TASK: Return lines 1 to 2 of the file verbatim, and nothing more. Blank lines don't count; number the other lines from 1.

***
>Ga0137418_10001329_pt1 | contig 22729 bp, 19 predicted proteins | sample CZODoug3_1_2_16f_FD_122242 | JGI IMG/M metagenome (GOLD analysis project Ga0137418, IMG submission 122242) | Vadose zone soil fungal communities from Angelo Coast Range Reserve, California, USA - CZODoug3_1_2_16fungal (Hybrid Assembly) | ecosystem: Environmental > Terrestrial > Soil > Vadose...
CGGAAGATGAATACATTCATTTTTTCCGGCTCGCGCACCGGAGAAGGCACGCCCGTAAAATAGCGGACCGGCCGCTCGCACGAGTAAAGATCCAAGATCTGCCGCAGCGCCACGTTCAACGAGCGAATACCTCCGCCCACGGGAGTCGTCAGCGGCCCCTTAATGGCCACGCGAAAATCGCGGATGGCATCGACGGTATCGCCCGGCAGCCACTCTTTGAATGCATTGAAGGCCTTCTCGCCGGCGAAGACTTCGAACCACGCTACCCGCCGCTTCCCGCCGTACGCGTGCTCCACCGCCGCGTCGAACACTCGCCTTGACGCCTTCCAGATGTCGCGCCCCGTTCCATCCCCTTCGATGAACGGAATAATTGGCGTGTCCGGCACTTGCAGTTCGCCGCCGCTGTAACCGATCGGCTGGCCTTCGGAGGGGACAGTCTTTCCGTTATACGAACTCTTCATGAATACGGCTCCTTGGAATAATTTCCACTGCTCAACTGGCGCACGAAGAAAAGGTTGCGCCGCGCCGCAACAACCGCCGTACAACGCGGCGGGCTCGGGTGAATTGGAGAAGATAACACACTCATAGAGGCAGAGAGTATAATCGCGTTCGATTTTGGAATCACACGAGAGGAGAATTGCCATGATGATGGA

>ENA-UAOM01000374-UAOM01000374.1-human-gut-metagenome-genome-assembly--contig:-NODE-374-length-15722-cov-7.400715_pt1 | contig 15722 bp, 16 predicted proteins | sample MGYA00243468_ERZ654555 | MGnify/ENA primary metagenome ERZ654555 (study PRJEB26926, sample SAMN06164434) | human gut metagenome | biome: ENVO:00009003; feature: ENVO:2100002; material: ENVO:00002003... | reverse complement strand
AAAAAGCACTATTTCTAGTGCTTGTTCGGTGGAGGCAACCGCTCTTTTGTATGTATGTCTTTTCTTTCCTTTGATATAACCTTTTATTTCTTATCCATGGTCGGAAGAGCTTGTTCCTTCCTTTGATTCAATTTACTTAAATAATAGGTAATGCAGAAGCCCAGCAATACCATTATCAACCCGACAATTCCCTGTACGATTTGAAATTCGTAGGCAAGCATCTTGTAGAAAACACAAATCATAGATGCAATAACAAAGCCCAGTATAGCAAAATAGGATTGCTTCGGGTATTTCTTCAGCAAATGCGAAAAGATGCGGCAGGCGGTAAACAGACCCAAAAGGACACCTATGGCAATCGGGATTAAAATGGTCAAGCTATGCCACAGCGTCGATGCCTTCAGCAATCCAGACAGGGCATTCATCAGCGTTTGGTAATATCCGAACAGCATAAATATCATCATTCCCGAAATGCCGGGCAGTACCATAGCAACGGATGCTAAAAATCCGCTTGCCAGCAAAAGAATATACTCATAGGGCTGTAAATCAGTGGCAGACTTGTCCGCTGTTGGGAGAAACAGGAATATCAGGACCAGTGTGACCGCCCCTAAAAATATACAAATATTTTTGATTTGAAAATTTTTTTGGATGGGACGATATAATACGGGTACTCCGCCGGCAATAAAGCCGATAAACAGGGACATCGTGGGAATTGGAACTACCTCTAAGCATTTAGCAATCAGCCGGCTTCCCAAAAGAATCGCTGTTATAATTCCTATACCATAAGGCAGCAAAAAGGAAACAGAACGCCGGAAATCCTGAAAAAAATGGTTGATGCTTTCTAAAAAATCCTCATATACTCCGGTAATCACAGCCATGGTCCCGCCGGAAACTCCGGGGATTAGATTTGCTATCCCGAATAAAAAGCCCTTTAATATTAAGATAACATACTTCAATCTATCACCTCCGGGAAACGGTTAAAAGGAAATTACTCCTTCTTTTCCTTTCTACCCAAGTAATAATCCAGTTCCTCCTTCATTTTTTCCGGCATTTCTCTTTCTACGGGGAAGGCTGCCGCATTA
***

>Ga0137418_10001329_pt1 | contig 22729 bp, 19 predicted proteins | sample CZODoug3_1_2_16f_FD_122242 | JGI IMG/M metagenome (GOLD analysis project Ga0137418, IMG submission 122242) | Vadose zone soil fungal communities from Angelo Coast Range Reserve, California, USA - CZODoug3_1_2_16fungal (Hybrid Assembly) | ecosystem: Environmental > Terrestrial > Soil > Vadose...
CGGAAGATGAATACATTCATTTTTTCCGGCTCGCGCACCGGAGAAGGCACGCCCGTAAAATAGCGGACCGGCCGCTCGCACGAGTAAAGATCCAAGATCTGCCGCAGCGCCACGTTCAACGAGCGAATACCTCCGCCCACGGGAGTCGTCAGCGGCCCCTTAATGGCCACGCGAAAATCGCGGATGGCATCGACGGTATCGCCCGGCAGCCACTCTTTGAATGCATTGAAGGCCTTCTCGCCGGCGAAGACTTCGAACCACGCTACCCGCCGCTTCCCGCCGTACGCGTGCTCCACCGCCGCGTCGAACACTCGCCTTGACGCCTTCCAGATGTCGCGCCCCGTTCCATCCCCTTCGATGAACGGAATAATTGGCGTGTCCGGCACTTGCAGTTCGCCGCCGCTGTAACCGATCGGCTGGCCTTCGGAGGGGACAGTCTTTCCGTTATACGAACTCTTCATGAATACGGCTCCTTGGAATAATTTCCACTGCTCAACTGGCGCACGAAGAAAAGGTTGCGCCGCGCCGCAACAACCGCCGTACAACGCGGCGGGCTCGGGTGAATTGGAGAAGATAACACACTCATAGAGGCAGAGAGTATAATCGCGTTCGATTTTGGAATCACACGAGAGGAGAATTGCCATGATGATGGA